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Role of spatial organization in ErbB receptor family signaling and identification of ErbB3 as a potential anticancer target

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Please use this identifier to cite or link to this item: http://hdl.handle.net/1928/9360

Role of spatial organization in ErbB receptor family signaling and identification of ErbB3 as a potential anticancer target

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Title: Role of spatial organization in ErbB receptor family signaling and identification of ErbB3 as a potential anticancer target
Author: Yang, Shujie
Advisor(s): Wilson, Bridget
Committee Member(s): Oliver, Janet
Lidke, Diane
Leslie, Kimberly
Edwards, Jeremy
Department: University of New Mexico. Biomedical Sciences Graduate Program.
Subject(s): ErbB receptor
signal transduction
membrane topography
breast cancer
ErbB3 mutation
LC Subject(s): Epidermal growth factor--Receptors
Cellular signal transduction
Protein--tyrosine kinase--Inhibitors
Cancer--Chemotherapy
Degree Level: Doctoral
Abstract: The ErbB family of receptor tyrosine kinases plays an important role in the development and pathogenesis of many cancers and two of its members, ErbB1 and ErbB2, are already important cancer therapeutic targets. The first goal of this project was to evaluate novel aspects of ErbB signaling complexity, by studying fine-scale membrane organization of three ErbB receptors (ErbB1, ErbB2 and ErbB3) under conditions of receptor overexpression and ligand-induced signaling in breast cancer cells. We used innovative immunoelectron microscopy techniques to map the relative proximity of ErbB family members on SKBR3 breast cancer cell membrane sheets, before and after introduction of ligands. Based upon statistical evaluation of TEM images acquired from double-labeled membrane sheets, we demonstrate that ErbB receptors are predominantly involved in homo-interactions, with markedly less heterodimerization than predicted by previous studies. A second focus was ErbB3, the ErbB family member with impaired kinase activity, that has recently been implicated in escape from ErbB-targeted tumor therapies. Our work suggests that at least two mechanisms amplify ErbB3 signaling and render it partially independent of its preferred heterodimerizing partner, ErbB2. First, robust tyrosine kinase activity in ErbB3 immunoprecipitates from Heregulin-stimulated SKBR3 cells suggests that ErbB3 may compensate for its poor catalytic capabilities by association with an unknown cytoplasmic tyrosine kinase. Second, we discovered that SKBR3 cells express two ErbB3 alleles, the wild type form and a form with a single kinase domain substitution (E933Q). We found ErbB3 activation in SKBR3 cells, and in transfected CHO cells, is only partially blocked by the therapeutic antibody 2C4 (Pertuzumab), that blocks heterodimerization with ErbB2. Remarkably, the E933Q substitution increases ligand binding affinity and amplifies the phosphoinositol 3-kinase (PI3K)/AKT cell survival/ mitogenic pathway. These results suggest that multiple mechanisms contribute to ErbB3’s critical roles in tumor survival and, further, that ErbB3 and its cytosolic partners are potential therapeutic targets. These studies have revealed novel aspects of ErbB receptor membrane organization during signaling and provide the first description of an ErbB3 gain-of-function mutation. This work advances the understanding of the molecular, structural and biological characteristics of the ErbB family and offers insight into mechanisms underlying ErbB-targeted therapies.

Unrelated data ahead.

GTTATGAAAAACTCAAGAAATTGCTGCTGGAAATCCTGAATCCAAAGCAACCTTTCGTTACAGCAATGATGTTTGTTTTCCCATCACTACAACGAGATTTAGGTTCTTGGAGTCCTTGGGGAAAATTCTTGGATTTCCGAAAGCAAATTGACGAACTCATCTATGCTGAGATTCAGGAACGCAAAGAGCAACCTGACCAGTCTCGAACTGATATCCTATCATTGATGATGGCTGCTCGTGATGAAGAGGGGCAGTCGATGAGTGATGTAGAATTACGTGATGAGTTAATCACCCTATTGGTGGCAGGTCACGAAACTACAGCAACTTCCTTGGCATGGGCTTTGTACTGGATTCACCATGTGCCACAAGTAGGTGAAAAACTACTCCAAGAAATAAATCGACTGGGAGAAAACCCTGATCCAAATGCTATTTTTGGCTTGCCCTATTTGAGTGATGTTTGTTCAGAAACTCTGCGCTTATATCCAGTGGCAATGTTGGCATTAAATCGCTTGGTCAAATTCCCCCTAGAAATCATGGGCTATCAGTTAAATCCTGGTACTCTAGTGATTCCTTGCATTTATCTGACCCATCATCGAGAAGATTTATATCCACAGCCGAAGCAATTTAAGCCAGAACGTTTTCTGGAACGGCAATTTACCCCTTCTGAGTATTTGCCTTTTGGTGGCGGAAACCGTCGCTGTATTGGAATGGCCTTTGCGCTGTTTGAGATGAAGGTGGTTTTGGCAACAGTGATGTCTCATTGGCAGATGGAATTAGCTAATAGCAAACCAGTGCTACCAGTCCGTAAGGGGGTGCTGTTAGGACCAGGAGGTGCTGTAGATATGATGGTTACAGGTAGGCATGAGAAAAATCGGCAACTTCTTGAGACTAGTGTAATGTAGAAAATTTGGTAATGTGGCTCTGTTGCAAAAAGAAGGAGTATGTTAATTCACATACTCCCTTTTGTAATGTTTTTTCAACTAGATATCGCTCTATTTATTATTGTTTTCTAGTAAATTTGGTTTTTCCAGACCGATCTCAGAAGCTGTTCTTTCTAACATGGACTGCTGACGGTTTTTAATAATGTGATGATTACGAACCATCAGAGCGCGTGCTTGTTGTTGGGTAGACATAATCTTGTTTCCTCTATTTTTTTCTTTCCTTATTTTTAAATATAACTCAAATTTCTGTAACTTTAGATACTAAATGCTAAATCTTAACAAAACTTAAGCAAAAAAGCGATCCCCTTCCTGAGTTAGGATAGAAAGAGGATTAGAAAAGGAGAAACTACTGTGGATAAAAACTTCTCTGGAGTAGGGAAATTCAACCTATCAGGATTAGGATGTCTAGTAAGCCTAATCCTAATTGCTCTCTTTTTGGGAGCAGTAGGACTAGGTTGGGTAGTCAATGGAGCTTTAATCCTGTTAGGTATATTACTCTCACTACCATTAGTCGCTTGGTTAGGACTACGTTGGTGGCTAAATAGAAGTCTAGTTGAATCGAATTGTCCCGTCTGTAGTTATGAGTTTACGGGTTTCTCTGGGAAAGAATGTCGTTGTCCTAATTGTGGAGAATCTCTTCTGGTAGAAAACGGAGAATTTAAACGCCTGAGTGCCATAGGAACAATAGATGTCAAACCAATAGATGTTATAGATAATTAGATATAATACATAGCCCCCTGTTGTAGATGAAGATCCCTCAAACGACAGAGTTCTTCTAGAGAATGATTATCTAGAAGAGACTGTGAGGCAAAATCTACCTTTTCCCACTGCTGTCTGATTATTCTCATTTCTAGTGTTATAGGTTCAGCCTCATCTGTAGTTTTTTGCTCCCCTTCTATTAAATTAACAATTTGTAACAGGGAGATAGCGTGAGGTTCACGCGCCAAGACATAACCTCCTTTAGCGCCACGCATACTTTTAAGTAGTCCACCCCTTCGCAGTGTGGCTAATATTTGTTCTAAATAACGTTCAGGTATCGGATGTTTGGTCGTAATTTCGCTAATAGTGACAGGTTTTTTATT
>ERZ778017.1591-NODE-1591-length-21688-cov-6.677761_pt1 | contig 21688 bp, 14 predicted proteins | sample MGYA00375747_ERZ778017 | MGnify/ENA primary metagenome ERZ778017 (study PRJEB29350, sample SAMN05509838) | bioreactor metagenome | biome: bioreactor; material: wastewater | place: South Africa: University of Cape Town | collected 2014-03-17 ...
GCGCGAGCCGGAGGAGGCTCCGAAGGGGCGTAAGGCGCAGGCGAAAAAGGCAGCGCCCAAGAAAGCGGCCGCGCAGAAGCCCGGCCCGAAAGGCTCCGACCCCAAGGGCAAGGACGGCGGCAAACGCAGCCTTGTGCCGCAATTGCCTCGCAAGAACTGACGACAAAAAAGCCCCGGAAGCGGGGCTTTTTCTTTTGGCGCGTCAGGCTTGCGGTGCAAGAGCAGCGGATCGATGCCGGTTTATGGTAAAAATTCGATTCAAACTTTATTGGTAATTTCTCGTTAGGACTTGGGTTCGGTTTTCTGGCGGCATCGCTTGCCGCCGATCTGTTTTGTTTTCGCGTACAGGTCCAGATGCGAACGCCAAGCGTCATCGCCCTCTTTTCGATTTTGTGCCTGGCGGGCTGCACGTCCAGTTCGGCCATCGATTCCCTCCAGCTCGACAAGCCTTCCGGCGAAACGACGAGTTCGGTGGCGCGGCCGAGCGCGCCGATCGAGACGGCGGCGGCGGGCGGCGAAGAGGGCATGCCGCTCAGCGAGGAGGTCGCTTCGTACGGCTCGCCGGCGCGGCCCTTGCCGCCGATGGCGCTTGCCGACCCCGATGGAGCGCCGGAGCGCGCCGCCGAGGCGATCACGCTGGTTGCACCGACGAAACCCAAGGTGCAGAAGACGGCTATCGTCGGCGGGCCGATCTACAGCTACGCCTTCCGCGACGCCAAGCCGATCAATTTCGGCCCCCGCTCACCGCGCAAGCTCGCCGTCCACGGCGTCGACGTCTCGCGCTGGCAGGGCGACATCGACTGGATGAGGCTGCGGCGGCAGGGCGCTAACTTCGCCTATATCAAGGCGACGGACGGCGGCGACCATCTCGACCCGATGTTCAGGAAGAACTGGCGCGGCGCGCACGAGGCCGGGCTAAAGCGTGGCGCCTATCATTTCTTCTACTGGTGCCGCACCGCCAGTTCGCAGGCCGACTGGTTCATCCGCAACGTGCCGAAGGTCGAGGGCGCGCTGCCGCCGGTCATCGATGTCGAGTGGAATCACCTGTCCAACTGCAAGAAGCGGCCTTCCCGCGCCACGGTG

Graduation Date: May 2009
URI: http://hdl.handle.net/1928/9360

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